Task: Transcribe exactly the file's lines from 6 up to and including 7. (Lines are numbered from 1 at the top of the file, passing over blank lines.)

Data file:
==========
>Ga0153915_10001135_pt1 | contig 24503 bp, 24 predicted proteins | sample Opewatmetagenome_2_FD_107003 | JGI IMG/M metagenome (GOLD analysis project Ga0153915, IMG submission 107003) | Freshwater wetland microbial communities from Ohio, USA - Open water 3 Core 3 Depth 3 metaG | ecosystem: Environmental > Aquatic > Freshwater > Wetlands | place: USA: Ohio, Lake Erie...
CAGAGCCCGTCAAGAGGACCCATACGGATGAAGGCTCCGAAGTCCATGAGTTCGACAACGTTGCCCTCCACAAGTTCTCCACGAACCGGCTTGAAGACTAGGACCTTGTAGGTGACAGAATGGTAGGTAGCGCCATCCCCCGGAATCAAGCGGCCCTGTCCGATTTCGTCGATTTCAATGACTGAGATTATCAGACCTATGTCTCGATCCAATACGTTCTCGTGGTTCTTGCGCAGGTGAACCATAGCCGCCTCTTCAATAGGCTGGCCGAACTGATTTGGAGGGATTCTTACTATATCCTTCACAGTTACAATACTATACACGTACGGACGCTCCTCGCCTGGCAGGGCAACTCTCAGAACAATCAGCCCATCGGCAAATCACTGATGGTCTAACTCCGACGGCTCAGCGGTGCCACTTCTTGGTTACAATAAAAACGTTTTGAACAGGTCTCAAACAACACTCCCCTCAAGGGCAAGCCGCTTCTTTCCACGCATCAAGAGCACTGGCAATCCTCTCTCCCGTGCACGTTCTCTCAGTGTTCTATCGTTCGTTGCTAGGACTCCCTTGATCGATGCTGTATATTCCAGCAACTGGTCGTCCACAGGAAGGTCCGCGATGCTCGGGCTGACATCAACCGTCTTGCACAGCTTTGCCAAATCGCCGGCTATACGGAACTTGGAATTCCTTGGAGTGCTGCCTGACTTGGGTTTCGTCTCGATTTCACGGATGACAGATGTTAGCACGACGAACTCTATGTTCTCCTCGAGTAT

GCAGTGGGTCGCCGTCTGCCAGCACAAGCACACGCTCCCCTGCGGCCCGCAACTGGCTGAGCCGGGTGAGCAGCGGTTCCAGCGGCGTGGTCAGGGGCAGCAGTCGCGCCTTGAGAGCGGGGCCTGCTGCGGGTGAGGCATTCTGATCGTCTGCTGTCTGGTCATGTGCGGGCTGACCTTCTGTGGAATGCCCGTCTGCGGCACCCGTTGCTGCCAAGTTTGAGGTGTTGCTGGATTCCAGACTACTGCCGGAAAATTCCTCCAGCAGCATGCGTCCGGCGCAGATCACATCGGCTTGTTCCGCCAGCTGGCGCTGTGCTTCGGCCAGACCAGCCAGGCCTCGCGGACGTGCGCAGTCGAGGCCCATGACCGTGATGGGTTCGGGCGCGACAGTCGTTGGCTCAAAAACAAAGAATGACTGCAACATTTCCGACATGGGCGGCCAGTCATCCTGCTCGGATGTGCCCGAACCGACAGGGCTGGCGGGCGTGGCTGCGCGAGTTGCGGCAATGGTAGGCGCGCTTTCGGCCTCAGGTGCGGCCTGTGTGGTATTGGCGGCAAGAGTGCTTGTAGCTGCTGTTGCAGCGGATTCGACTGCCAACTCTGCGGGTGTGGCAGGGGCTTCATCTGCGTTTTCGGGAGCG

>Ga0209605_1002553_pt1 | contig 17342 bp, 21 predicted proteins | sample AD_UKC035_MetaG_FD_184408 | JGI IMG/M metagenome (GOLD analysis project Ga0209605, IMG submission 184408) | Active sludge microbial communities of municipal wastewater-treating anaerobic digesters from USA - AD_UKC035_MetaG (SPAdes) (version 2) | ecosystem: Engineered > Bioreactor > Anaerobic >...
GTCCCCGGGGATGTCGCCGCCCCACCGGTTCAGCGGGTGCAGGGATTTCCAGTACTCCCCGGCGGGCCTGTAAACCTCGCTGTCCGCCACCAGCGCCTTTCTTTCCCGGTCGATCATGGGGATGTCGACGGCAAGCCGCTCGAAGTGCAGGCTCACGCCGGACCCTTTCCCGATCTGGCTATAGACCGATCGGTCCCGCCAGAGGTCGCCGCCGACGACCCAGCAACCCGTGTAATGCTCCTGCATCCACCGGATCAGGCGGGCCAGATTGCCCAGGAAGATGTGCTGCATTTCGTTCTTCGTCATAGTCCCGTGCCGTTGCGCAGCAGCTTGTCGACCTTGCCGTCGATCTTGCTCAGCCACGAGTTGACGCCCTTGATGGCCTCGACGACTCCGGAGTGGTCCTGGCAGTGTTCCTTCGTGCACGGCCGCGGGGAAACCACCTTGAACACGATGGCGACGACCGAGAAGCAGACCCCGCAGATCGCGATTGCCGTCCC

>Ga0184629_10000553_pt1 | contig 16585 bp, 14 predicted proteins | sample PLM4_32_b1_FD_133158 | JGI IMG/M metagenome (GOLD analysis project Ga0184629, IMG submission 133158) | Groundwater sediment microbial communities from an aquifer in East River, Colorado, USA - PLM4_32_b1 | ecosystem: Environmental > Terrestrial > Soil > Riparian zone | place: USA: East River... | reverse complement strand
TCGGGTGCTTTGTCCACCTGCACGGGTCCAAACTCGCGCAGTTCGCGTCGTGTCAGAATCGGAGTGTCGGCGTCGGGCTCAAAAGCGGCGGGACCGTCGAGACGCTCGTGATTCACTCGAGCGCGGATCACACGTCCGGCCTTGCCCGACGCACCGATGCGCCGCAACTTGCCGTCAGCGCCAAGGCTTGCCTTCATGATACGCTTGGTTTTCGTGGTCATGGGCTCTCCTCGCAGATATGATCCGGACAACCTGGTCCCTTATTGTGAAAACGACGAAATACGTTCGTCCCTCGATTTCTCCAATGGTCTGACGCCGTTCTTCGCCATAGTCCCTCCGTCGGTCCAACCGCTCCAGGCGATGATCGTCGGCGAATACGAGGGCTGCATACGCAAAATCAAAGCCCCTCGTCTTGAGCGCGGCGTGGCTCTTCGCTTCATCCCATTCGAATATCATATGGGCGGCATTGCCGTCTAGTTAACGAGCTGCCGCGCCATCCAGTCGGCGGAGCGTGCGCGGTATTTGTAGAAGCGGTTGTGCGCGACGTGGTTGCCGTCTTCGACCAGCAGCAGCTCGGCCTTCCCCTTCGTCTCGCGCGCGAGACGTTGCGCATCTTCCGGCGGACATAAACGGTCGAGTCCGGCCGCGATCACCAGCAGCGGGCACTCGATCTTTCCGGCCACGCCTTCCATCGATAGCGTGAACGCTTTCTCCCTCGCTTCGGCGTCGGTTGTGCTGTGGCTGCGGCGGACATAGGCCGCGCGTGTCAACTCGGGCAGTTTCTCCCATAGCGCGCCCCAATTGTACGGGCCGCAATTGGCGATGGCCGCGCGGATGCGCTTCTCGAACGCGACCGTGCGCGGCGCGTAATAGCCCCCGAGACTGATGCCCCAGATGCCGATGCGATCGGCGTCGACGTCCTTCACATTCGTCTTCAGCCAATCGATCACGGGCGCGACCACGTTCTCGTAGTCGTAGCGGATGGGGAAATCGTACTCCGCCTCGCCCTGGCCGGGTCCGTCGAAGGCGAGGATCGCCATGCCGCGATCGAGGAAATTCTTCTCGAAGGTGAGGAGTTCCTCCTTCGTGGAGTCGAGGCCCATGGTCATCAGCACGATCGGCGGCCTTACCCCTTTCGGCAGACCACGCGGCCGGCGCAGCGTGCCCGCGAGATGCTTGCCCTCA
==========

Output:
>Ga0184629_10000553_pt1 | contig 16585 bp, 14 predicted proteins | sample PLM4_32_b1_FD_133158 | JGI IMG/M metagenome (GOLD analysis project Ga0184629, IMG submission 133158) | Groundwater sediment microbial communities from an aquifer in East River, Colorado, USA - PLM4_32_b1 | ecosystem: Environmental > Terrestrial > Soil > Riparian zone | place: USA: East River... | reverse complement strand
TCGGGTGCTTTGTCCACCTGCACGGGTCCAAACTCGCGCAGTTCGCGTCGTGTCAGAATCGGAGTGTCGGCGTCGGGCTCAAAAGCGGCGGGACCGTCGAGACGCTCGTGATTCACTCGAGCGCGGATCACACGTCCGGCCTTGCCCGACGCACCGATGCGCCGCAACTTGCCGTCAGCGCCAAGGCTTGCCTTCATGATACGCTTGGTTTTCGTGGTCATGGGCTCTCCTCGCAGATATGATCCGGACAACCTGGTCCCTTATTGTGAAAACGACGAAATACGTTCGTCCCTCGATTTCTCCAATGGTCTGACGCCGTTCTTCGCCATAGTCCCTCCGTCGGTCCAACCGCTCCAGGCGATGATCGTCGGCGAATACGAGGGCTGCATACGCAAAATCAAAGCCCCTCGTCTTGAGCGCGGCGTGGCTCTTCGCTTCATCCCATTCGAATATCATATGGGCGGCATTGCCGTCTAGTTAACGAGCTGCCGCGCCATCCAGTCGGCGGAGCGTGCGCGGTATTTGTAGAAGCGGTTGTGCGCGACGTGGTTGCCGTCTTCGACCAGCAGCAGCTCGGCCTTCCCCTTCGTCTCGCGCGCGAGACGTTGCGCATCTTCCGGCGGACATAAACGGTCGAGTCCGGCCGCGATCACCAGCAGCGGGCACTCGATCTTTCCGGCCACGCCTTCCATCGATAGCGTGAACGCTTTCTCCCTCGCTTCGGCGTCGGTTGTGCTGTGGCTGCGGCGGACATAGGCCGCGCGTGTCAACTCGGGCAGTTTCTCCCATAGCGCGCCCCAATTGTACGGGCCGCAATTGGCGATGGCCGCGCGGATGCGCTTCTCGAACGCGACCGTGCGCGGCGCGTAATAGCCCCCGAGACTGATGCCCCAGATGCCGATGCGATCGGCGTCGACGTCCTTCACATTCGTCTTCAGCCAATCGATCACGGGCGCGACCACGTTCTCGTAGTCGTAGCGGATGGGGAAATCGTACTCCGCCTCGCCCTGGCCGGGTCCGTCGAAGGCGAGGATCGCCATGCCGCGATCGAGGAAATTCTTCTCGAAGGTGAGGAGTTCCTCCTTCGTGGAGTCGAGGCCCATGGTCATCAGCACGATCGGCGGCCTTACCCCTTTCGGCAGACCACGCGGCCGGCGCAGCGTGCCCGCGAGATGCTTGCCCTCA